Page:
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Global Shares Slide on Wednesday       02/26 05:54

   Global shares fell Wednesday on growing fears that a new virus' spread may 
be unstoppable, hurting global growth considerably.

   TOKYO (AP) -- Global shares fell Wednesday on growing fears that a new 
virus' spread may be unstoppable, hurting global growth considerably.

   France's CAC 40 lost 0.6% to 5,644.47 in early trading, while Germany's DAX 
fell 1% to 12,661.83. Britain's FTSE 100 lost 0.6% to 6,976.95.

   U.S. shares appeared set to recoup recent losses with Dow futures up 0.3% at 
27,205. S&P 500 futures rose 0.5% to 3,147.

   Japan's benchmark Nikkei 225 declined 0.8% to finish at 22,426.19, while 
Australia's S&P/ASX 200 dipped2.3% to 6,708.10.South Korea's Kospi lost1% to 
2,076.77. Hong Kong's Hang Seng declined0.8% to 26,674.67. The Shanghai 
Composite fell0.8% to 2,987.93.

   Shares fell in Taiwan and most of Southeast Asia but rose in Malaysia 
following recent losses due to political turmoil.

   On Wall Street, the S&P 500 has lost 7.6% in the last four days since 
hitting a record high last Wednesday. That's the benchmark index's worst such 
stretch since the end of 2018, resulting in $2.14 trillion in losses, according 
to S&P Global. Tuesday also marked the first back-to-back 3% losses for the 
index since the summer of 2015.

   The latest wave of selling came as more companies, including United Airlines 
and Mastercard, warned the outbreak of a new coronavirus will hurt their 
finances, and more cases were reported in Europe and the Middle East, far from 
the epicenter in China. Meanwhile, U.S. health officials called on Americans to 
be prepared for the disease to spread in the United States, where there are 
currently just a few dozen cases.

   The Dow Jones Industrial Average dropped 879 points, for a two-day loss of 
1,911 points. Travel-related stocks took another drubbing, bringing the two-day 
loss for American Airlines to 16.9%. The large publicly traded cruise operators 
have also suffered double-digit losses.

   The worst-case scenario for investors --- where the virus spreads around the 
world and cripples supply chains and the global economy --- hasn't changed in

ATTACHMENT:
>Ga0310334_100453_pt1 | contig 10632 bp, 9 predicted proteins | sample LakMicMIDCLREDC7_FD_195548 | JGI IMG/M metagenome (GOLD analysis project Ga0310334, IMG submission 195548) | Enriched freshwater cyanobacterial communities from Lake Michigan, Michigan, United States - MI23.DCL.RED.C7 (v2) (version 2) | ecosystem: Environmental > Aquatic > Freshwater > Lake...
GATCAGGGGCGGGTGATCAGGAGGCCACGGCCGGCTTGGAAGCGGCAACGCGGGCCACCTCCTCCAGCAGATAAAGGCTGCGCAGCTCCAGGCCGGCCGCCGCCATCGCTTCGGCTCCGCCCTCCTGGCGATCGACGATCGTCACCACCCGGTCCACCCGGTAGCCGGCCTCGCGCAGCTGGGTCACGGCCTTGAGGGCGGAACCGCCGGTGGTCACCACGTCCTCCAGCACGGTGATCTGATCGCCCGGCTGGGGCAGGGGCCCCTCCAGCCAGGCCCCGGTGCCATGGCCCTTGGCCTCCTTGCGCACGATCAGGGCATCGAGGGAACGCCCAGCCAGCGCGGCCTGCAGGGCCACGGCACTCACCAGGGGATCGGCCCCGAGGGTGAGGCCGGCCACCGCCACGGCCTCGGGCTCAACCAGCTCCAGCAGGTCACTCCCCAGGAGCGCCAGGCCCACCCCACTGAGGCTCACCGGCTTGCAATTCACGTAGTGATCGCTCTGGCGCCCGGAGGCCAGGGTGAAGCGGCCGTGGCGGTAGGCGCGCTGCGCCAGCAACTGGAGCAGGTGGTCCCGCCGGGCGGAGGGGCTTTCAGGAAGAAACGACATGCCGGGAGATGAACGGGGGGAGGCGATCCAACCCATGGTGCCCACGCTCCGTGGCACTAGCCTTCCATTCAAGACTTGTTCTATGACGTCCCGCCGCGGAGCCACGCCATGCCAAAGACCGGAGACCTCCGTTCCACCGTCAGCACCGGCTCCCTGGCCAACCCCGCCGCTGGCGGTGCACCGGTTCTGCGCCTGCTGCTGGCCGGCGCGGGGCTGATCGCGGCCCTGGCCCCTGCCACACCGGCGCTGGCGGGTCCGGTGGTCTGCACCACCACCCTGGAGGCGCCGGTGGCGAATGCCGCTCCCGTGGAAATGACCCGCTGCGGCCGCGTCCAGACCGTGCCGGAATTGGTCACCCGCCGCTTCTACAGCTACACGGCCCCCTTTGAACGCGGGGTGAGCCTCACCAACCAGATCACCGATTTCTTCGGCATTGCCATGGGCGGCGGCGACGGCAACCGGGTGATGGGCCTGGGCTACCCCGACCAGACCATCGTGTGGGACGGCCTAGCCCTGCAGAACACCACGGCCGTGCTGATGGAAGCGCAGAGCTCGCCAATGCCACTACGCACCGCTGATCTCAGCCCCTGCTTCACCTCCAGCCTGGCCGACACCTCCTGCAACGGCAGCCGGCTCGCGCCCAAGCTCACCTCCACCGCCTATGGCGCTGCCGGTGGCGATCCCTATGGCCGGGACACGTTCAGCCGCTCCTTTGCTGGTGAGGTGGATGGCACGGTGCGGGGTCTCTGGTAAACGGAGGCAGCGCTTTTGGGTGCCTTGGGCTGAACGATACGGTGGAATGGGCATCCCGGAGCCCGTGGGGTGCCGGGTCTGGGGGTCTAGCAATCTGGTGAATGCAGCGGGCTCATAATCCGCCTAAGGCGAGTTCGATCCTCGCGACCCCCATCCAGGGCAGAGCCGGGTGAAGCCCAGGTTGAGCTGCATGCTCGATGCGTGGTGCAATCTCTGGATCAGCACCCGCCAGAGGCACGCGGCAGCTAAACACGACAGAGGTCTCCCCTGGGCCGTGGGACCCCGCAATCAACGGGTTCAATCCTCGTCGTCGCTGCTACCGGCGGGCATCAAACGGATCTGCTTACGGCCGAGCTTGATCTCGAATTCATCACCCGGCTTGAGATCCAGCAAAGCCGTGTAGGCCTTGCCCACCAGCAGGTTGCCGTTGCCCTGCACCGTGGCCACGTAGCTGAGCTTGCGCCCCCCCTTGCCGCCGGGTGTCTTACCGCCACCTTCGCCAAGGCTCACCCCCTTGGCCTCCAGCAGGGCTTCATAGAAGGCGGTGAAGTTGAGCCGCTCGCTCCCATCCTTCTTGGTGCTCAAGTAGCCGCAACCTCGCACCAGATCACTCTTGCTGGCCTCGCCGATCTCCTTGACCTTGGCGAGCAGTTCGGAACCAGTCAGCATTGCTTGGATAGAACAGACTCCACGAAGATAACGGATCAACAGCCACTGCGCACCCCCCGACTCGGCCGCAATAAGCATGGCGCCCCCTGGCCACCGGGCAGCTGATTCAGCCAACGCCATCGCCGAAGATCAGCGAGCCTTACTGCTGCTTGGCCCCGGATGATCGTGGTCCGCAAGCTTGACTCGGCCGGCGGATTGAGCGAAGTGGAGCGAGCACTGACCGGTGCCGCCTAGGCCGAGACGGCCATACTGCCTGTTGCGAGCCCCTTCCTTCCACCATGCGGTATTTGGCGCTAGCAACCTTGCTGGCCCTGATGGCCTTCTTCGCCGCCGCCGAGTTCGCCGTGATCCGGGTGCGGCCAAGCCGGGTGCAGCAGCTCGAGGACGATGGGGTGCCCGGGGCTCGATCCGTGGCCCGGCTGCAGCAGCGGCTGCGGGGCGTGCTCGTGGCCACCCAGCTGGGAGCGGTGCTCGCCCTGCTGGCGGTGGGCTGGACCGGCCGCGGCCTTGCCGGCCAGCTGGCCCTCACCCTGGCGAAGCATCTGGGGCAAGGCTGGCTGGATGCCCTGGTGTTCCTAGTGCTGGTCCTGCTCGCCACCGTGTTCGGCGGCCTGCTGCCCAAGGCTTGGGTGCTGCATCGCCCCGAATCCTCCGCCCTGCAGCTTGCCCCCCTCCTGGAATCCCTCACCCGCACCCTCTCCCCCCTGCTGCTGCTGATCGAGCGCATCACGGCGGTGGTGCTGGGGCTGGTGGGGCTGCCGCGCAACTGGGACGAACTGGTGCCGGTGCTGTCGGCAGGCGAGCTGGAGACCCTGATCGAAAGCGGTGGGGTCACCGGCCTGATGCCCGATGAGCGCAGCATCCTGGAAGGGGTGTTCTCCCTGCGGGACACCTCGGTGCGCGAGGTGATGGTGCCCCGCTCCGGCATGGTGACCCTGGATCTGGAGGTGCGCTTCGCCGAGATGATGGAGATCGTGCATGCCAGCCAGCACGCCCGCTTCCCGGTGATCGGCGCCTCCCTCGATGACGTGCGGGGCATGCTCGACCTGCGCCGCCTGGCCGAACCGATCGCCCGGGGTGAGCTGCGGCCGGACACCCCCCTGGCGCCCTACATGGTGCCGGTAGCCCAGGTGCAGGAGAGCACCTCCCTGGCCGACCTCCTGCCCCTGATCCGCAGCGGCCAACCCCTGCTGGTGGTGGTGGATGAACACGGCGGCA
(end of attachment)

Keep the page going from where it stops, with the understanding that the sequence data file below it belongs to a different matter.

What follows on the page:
the last few weeks. But the probability of it happening has risen, said Yung-Yu 
Ma, chief investment strategist at BMO Wealth Management.

   "It's the combination of South Korea, Japan, Italy and even Iran" reporting 
virus cases, Ma said. "That really woke up the market."

   The viral outbreak that originated in China has now infected more than 
80,000 people globally, with more cases being reported in Europe and the Middle 
East. The majority of cases and deaths remain centered in China, but the rapid 
spread to other parts of the world has spooked markets and raised fears that it 
will hurt the global economy.

   South Korean virus cases jumped again Wednesday and the U.S. military 
confirmed its first case among soldiers based in the Asian country, with his 
case and many others connected to a southeastern city with an illness cluster.

   South Korea's Centers for Disease Control and Prevention said 134 of the 169 
new cases were in Daegu, where the government has been mobilizing public health 
tools to contain the spread of the outbreak.

   The U.S. military said the 23-year-old soldier was in self-quarantine at his 
off-base residence.

   On Tuesday, U.S. health officials warned that it's inevitable the virus will 
spread more widely in America.

   "It's not so much a question of if this will happen anymore, but rather more 
a question of exactly when this will happen - and how many people in this 
country will have severe illness," Dr. Nancy Messonnier of the Centers for 
Disease Control and Prevention said in a call with reporters.

   United Airlines tumbled 6.5% after withdrawing its financial forecasts for 
the year because of the impact on demand for air travel. Mastercard dropped 
6.7% after saying the impact on cross-border travel and business could cut into 
its revenue, depending on the duration and severity of the virus outbreak.

   ENERGY: Benchmark crude oil shed15 cents to $49.75a barrel in electronic 
trading on the New York Mercantile Exchange. It fell $1.53 to $49.90 a barrel 
Tuesday. Brent crude oil, the international standard,shed 30 cents to $53.96a 

   CURRENCIES: The dollar rose to110.50 Japanese yenfrom 110.19 yen on Tuesday. 
The euro slid to$1.0879 from $1.0882. 


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